93 Failing to comply with a notice

A person is guilty of an offence if:

(a) the person is given a notice under section 88; and
(b) the person fails to comply with the notice.

Penalty: Imprisonment for 6 months or 30 penalty units, or both.

Note: Sections 137.1 and 137.2 of the Criminal Code also create offences for providing false or misleading information or documents.


Subdivision E—Monitoring orders relating to crimes within the jurisdiction of the ICC


94 Requests for monitoring orders

(1) If:

(a) the request from the ICC referred to in section 81 involves the issue of an order directing a financial institution to give information about transactions conducted through an account with the financial institution in Australia; and
(b) the Attorney General is satisfied that:
(i) the request relates to an investigation being conducted by the Prosecutor or a proceeding before the ICC; and
(ii) information about transactions conducted through the account with the financial institution in Australia is reasonably suspected of being relevant to the investigation or proceedings;
the Attorney General may authorise an authorised officer of an enforcement agency to apply to a judge of a specified court for a monitoring order under the Proceeds of Crime Act in respect of the crime within the jurisdiction of the ICC for the purpose of obtaining the information requested by the ICC.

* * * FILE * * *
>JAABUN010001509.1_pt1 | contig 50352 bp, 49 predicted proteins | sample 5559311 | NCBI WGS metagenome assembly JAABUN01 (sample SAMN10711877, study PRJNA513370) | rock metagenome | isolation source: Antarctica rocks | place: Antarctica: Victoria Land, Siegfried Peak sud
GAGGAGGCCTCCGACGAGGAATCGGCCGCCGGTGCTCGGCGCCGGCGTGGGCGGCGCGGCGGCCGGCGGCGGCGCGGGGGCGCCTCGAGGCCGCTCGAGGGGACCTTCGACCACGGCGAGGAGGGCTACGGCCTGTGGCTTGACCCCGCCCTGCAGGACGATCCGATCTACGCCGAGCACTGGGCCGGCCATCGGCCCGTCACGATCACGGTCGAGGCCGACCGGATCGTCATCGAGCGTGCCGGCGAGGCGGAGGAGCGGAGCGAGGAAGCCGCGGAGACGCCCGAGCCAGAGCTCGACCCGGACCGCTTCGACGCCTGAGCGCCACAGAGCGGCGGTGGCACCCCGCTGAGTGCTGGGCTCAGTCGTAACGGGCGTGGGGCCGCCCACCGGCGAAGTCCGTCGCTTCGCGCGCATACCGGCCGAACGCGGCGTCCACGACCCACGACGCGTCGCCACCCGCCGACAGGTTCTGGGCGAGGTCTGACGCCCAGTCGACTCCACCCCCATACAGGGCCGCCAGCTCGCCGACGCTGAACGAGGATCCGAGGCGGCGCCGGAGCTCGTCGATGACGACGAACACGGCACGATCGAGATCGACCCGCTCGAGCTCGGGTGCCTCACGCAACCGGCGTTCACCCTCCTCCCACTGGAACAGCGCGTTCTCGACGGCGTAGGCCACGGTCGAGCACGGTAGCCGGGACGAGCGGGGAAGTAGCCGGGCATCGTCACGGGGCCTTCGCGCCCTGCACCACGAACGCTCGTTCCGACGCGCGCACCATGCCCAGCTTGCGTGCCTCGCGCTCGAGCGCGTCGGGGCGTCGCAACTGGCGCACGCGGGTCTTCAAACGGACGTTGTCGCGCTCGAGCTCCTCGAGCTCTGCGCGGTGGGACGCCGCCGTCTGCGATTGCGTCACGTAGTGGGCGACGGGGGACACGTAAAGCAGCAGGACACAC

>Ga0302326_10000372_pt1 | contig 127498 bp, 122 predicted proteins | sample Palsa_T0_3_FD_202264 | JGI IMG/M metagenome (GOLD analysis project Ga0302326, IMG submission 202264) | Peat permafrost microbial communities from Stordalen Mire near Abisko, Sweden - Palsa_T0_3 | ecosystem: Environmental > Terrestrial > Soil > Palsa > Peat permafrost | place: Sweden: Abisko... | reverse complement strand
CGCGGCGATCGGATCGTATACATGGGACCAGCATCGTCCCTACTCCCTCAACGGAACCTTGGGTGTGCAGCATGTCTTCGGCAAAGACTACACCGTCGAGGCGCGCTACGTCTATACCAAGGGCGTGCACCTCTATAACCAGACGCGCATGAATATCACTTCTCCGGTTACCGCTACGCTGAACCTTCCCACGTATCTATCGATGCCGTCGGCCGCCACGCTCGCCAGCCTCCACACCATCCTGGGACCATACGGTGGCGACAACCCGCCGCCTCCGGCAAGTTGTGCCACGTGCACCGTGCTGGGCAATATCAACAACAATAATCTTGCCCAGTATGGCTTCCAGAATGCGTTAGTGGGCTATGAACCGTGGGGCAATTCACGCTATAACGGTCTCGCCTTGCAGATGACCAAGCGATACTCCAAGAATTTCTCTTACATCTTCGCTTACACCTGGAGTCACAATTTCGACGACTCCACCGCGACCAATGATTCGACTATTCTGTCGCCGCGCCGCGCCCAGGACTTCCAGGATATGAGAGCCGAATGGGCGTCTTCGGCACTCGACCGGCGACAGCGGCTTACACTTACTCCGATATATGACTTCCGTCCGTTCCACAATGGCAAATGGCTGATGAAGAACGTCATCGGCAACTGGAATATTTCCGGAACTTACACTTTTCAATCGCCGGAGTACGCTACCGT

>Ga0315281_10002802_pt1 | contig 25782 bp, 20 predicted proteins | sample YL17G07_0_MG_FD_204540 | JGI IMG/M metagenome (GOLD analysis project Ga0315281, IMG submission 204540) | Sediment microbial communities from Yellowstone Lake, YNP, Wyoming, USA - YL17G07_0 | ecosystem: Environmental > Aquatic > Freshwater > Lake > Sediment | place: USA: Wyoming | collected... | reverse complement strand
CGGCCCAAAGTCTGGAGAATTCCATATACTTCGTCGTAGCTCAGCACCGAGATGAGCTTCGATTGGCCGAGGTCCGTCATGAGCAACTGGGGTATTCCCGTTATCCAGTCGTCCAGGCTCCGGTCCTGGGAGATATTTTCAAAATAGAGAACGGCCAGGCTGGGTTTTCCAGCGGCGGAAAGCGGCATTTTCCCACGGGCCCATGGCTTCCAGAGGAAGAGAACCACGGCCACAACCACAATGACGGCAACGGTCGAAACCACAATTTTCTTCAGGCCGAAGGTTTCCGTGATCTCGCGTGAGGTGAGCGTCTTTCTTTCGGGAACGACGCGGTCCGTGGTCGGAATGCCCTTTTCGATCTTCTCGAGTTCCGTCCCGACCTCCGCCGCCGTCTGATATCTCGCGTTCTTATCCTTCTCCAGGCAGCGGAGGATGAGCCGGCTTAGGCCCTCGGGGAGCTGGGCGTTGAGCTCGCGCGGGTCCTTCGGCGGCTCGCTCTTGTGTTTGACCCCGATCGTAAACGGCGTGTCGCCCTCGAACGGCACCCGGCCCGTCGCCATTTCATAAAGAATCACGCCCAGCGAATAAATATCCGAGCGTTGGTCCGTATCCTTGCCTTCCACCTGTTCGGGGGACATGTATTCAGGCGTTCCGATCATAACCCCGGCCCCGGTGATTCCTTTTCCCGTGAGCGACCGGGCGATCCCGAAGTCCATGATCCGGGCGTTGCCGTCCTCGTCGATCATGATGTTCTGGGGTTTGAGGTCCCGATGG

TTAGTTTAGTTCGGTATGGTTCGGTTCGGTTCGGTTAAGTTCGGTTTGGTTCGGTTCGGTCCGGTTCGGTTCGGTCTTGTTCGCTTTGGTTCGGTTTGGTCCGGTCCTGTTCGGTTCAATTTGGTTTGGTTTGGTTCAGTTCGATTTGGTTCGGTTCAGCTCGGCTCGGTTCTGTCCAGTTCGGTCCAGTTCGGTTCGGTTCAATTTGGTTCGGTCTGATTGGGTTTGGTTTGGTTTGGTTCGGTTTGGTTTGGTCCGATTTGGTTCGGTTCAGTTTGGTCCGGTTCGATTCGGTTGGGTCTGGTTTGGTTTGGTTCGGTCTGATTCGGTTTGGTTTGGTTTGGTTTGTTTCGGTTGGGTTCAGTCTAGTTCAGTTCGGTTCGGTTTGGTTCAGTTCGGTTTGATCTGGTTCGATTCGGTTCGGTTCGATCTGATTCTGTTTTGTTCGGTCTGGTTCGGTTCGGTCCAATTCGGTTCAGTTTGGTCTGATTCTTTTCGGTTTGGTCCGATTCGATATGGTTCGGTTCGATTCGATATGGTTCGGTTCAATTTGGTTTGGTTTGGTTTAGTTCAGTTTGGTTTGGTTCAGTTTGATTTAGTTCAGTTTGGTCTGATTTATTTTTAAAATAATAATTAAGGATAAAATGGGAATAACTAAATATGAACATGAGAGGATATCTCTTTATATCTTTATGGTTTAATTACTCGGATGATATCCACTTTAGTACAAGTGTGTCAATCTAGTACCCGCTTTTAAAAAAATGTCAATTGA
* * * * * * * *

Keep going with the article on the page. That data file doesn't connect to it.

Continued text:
(2) The court specified must be a court of a State or Territory that has jurisdiction to deal with criminal matters on indictment.


95 Applying for and making monitoring orders

(1) If so authorised, the authorised officer may apply for such a monitoring order against the account in respect of the crime.

(2) Part 3 4 of the Proceeds of Crime Act applies to the application, and to any monitoring order made as a result.

(3) It applies as if:

(a) references in that Part to a serious offence were references to a crime within the jurisdiction of the ICC; and
(b) disclosing the existence or the operation of the order for the purpose of complying with a person’s obligations under section 96 of this Act were a purpose specified in subsection 223(4) of the Proceeds of Crime Act.


96 Passing on information given under monitoring orders

If an enforcement agency is given information under a monitoring order made in relation to a crime within the jurisdiction of the ICC, the enforcement agency must, as soon as practicable after receiving the information, pass the information on to:

(a) the Attorney General; or
(b) an APS employee in the Attorney General’s Department specified by the Attorney General by written notice to the enforcement agency.


Subdivision F—Search warrants relating to proceeds of crime and property tracking documents


97 Requests for search warrants

(1) If: